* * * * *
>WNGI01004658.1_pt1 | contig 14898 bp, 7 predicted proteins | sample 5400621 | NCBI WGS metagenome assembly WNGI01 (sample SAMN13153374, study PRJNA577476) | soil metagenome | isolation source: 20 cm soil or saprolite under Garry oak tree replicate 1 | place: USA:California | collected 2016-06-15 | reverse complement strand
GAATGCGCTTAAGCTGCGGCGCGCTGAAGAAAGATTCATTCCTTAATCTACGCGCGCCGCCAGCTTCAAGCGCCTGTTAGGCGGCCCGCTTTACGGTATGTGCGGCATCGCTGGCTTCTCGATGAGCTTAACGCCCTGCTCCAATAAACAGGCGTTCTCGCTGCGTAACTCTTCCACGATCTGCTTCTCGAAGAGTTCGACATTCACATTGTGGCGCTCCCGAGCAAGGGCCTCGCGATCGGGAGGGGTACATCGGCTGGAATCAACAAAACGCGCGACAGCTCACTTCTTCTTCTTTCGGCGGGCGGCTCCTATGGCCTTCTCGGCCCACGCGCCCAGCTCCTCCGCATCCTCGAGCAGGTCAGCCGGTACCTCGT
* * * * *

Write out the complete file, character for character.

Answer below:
>WNGI01004658.1_pt1 | contig 14898 bp, 7 predicted proteins | sample 5400621 | NCBI WGS metagenome assembly WNGI01 (sample SAMN13153374, study PRJNA577476) | soil metagenome | isolation source: 20 cm soil or saprolite under Garry oak tree replicate 1 | place: USA:California | collected 2016-06-15 | reverse complement strand
GAATGCGCTTAAGCTGCGGCGCGCTGAAGAAAGATTCATTCCTTAATCTACGCGCGCCGCCAGCTTCAAGCGCCTGTTAGGCGGCCCGCTTTACGGTATGTGCGGCATCGCTGGCTTCTCGATGAGCTTAACGCCCTGCTCCAATAAACAGGCGTTCTCGCTGCGTAACTCTTCCACGATCTGCTTCTCGAAGAGTTCGACATTCACATTGTGGCGCTCCCGAGCAAGGGCCTCGCGATCGGGAGGGGTACATCGGCTGGAATCAACAAAACGCGCGACAGCTCACTTCTTCTTCTTTCGGCGGGCGGCTCCTATGGCCTTCTCGGCCCACGCGCCCAGCTCCTCCGCATCCTCGAGCAGGTCAGCCGGTACCTCGT